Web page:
From South Africa to Texas and now Arizona, Kylie Louw has successfully followed her collegiate soccer career to become an assistant coach for the Arizona soccer program under Tony Amato.
Amato served as Louw’s coach at Stephen F. Austin State University (SFA) from 2009 to 2012.
“It was an easy transition,” Louw said. “I am familiar with his coaching style, because I played under him. It was easy for me to slide into what his plans are. We have the same views on a lot of things and similar philosophies.”
Adjusting from being one of the most successful soccer players in SFA program history and being a member of the 2012 South African Olympic team to becoming an assistant coach has been the difficult part of the transition for Louw.
“For me, personally, going from playing to coaching is a little bit difficult,” Louw adds. “It has nothing to do with Tony, it’s a personal thing. Otherwise, it has been pretty easy and I’ve enjoyed it.”
However, she finds many positives from having the student-athlete experience herself to share with her players.
“It helps me see a different side,” Louw said. “I always say, ‘When I was a player.’ I hate saying that, but a lot of the time it translates. I can understand and relate to the girls a lot more. There are a lot of things that players do that coaches don’t understand, but it is easier for me to see why they’re doing that.”
Louw can use her playing experience to identify with the current players and help them relate to her.
“I went through the same things,” Louw adds. “I think it’s huge, especially because the girls can relate to me. It’s not just a one-sided thing. I think a lot of the time for them it’s like ‘She’s been there. She’s done that. She knows what she’s talking about.’”
Louw can also use her experience playing on other teams.
“Playing on the national team is huge because I’ve seen the different sides of the game. The college game is very different from international competition. Obviously, South African soccer is very different from American style. It’s been interesting but all put together it makes it easier and fun. I’ve been enjoying it.”
One of the easiest adjustments for Louw, which is unusual for some, is the climate change.
“The climate is great,” Louw said. “It is hot, but it’s very similar to South Africa. In east Texas, I struggled way more because it’s hot and humid. I think I can handle it. It’s been good so far. I like Arizona. Tucson reminds me a lot of home.”
Before the summer comes to an end, Louw wants to go back to her home of South Africa to refresh for the upcoming season. Until then, she and the coaching staff have been making plans for their first season together.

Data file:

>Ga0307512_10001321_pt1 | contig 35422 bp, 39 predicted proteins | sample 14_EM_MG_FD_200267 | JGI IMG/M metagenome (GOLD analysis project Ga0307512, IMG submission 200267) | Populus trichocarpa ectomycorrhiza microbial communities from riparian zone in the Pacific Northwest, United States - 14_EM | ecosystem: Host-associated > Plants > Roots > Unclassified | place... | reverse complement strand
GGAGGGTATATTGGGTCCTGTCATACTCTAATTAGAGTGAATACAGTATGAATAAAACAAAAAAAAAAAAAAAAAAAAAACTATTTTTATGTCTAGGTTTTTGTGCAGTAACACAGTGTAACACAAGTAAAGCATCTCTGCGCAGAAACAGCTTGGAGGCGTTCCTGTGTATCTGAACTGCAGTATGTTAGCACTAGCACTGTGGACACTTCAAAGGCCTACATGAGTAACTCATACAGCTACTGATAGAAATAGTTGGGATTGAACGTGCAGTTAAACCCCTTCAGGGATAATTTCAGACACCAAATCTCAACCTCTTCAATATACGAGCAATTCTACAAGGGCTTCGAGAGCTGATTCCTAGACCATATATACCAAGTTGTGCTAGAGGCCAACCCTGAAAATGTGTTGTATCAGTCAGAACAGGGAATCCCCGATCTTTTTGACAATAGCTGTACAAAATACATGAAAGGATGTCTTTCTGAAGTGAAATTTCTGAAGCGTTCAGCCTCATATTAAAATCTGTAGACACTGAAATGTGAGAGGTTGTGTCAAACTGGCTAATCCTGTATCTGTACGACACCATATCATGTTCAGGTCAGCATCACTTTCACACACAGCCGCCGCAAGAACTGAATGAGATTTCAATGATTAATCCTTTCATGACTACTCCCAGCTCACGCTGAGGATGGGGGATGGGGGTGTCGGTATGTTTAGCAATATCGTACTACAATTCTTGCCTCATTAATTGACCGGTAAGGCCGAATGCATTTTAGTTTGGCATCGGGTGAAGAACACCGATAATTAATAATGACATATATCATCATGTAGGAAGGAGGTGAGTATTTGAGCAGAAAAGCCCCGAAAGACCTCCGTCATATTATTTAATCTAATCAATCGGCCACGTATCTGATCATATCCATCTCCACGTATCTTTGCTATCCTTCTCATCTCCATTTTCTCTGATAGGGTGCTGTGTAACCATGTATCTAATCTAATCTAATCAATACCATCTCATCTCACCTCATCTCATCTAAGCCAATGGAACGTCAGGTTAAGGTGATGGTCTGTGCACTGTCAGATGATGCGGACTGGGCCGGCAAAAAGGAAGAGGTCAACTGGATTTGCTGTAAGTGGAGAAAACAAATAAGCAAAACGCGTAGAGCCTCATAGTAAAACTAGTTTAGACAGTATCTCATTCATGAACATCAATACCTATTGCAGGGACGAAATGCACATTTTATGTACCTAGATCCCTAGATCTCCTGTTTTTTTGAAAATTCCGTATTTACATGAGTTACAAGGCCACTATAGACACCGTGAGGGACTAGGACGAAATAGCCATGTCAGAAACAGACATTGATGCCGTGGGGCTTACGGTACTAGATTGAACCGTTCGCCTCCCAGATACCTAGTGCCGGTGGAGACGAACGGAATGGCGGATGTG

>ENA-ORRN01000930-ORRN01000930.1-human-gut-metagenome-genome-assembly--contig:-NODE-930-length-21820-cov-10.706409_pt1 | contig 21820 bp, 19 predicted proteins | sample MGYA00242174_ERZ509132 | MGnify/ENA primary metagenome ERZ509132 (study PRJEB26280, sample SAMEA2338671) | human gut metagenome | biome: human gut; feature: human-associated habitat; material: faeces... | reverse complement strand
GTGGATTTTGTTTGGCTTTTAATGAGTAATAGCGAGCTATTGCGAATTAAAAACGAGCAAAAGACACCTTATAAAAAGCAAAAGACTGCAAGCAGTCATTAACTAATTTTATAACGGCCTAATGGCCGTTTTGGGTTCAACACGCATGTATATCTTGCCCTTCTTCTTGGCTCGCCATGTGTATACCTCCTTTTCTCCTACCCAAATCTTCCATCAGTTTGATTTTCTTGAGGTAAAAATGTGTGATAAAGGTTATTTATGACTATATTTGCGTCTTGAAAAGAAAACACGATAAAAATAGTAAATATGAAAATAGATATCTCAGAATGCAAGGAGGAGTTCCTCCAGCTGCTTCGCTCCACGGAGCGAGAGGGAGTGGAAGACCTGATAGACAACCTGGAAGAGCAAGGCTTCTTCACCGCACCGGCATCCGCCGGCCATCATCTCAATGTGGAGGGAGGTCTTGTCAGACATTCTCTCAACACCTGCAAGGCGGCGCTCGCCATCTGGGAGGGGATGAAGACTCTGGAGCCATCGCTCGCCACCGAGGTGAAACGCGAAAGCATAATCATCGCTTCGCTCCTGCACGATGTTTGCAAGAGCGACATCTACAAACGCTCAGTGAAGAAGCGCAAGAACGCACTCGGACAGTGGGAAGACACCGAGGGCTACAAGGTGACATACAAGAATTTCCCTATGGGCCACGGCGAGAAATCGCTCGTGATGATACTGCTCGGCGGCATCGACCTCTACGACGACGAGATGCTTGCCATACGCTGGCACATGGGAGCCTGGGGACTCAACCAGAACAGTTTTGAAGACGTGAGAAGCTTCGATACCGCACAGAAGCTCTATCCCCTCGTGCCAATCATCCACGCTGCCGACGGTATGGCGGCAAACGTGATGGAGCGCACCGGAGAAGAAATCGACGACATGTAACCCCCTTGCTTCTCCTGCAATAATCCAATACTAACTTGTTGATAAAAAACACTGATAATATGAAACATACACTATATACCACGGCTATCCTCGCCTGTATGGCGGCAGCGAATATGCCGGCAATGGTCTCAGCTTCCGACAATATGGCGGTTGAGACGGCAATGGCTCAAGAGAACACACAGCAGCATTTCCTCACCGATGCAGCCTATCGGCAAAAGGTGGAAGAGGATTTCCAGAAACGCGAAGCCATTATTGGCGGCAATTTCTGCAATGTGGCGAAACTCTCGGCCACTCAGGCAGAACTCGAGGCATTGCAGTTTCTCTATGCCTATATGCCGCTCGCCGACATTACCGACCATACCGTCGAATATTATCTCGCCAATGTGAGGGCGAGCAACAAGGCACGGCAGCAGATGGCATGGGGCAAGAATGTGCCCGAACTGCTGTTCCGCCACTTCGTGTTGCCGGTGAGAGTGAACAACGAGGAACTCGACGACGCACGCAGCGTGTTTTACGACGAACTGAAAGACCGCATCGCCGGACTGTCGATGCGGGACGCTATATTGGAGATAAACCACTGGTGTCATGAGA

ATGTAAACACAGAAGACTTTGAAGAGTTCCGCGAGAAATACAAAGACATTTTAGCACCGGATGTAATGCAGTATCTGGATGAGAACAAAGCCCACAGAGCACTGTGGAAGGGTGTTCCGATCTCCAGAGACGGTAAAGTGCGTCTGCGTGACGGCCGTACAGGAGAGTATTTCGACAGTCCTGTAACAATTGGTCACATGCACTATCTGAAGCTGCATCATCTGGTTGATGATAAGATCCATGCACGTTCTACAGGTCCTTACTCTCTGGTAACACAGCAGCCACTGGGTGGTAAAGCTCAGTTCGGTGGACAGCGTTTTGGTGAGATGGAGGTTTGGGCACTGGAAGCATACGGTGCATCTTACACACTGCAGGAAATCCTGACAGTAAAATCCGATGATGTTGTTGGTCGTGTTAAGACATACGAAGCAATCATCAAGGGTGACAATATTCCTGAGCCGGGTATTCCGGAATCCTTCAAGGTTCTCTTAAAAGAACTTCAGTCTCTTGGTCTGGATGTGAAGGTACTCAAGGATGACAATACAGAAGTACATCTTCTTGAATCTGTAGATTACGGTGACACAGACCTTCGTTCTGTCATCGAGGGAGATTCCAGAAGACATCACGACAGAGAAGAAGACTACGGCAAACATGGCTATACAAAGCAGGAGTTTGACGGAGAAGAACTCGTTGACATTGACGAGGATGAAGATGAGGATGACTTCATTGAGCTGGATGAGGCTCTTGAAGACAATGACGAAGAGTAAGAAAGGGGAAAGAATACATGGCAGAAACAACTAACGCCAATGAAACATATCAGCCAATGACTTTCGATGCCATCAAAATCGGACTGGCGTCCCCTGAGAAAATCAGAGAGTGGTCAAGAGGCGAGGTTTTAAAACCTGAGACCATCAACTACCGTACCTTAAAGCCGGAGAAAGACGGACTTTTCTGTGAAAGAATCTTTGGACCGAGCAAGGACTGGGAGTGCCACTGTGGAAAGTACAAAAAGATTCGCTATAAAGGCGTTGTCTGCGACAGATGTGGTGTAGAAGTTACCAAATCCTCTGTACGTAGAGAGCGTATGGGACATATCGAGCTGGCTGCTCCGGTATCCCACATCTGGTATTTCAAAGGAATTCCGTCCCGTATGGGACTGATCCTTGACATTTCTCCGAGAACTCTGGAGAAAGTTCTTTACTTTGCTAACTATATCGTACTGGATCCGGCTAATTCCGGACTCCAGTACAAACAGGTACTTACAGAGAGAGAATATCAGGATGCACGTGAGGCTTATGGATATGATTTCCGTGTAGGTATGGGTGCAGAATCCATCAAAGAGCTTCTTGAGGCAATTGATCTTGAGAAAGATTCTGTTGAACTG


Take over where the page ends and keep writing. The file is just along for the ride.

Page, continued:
“Over the summer, we have been doing a lot to prepare,” Louw said. “We are coming in new so everything we do is brand new. We are starting fresh. There is a lot of behind-the-scenes stuff that we are getting ready for the girls.”
Last year, Arizona soccer had a record of 6-11-3. Despite a losing record, the new staff has new, higher expectations for the 2013 Wildcats.
“It’s very difficult to come in and say ‘this is what we are going to do. This is the plan. This is how we are going to do it,’” Louw said. “It’s a work in progress. There are things we aspire to do. We obviously want to make the NCAA tournament. That would be huge. We want to take it one game at a time. We have a lot of incoming freshman and 33 players on our roster. It’s a lot of work in the beginning and getting the team settled is going to be a challenge in itself.”
Although Louw was the last member of the coaching staff to arrive to Tucson, her relationship with the team has grown.
“I think in the beginning they were a little apprehensive because I came in a little late,” Louw said. “I think they have taken to me very well. I think we are pretty close as a team. A lot of them are staying over the summer, which isn’t very common, so I think they are all excited for the season.”
With a relationship growing with the team she can now call her own, there’s one thing that Louw wants her players to take away from her as coach.
“Especially in college you only get four years of soccer,” Louw said. “You can’t waste it. There are a lot of decisions that you have to make. You have to be passionate about the game and make the right decisions and do everything that you can to be at your best performance because time is limited. I hate saying you can’t waste time, but every game counts.”
Louw also knows it is crucial to live in the moment and appreciate the little things.
“Be passionate because it will fly by and next thing you know it will be the last game. I think it’s important as a player to not wake up dreading practice but rather wanting to go to practice. A lot of people take that for granted.”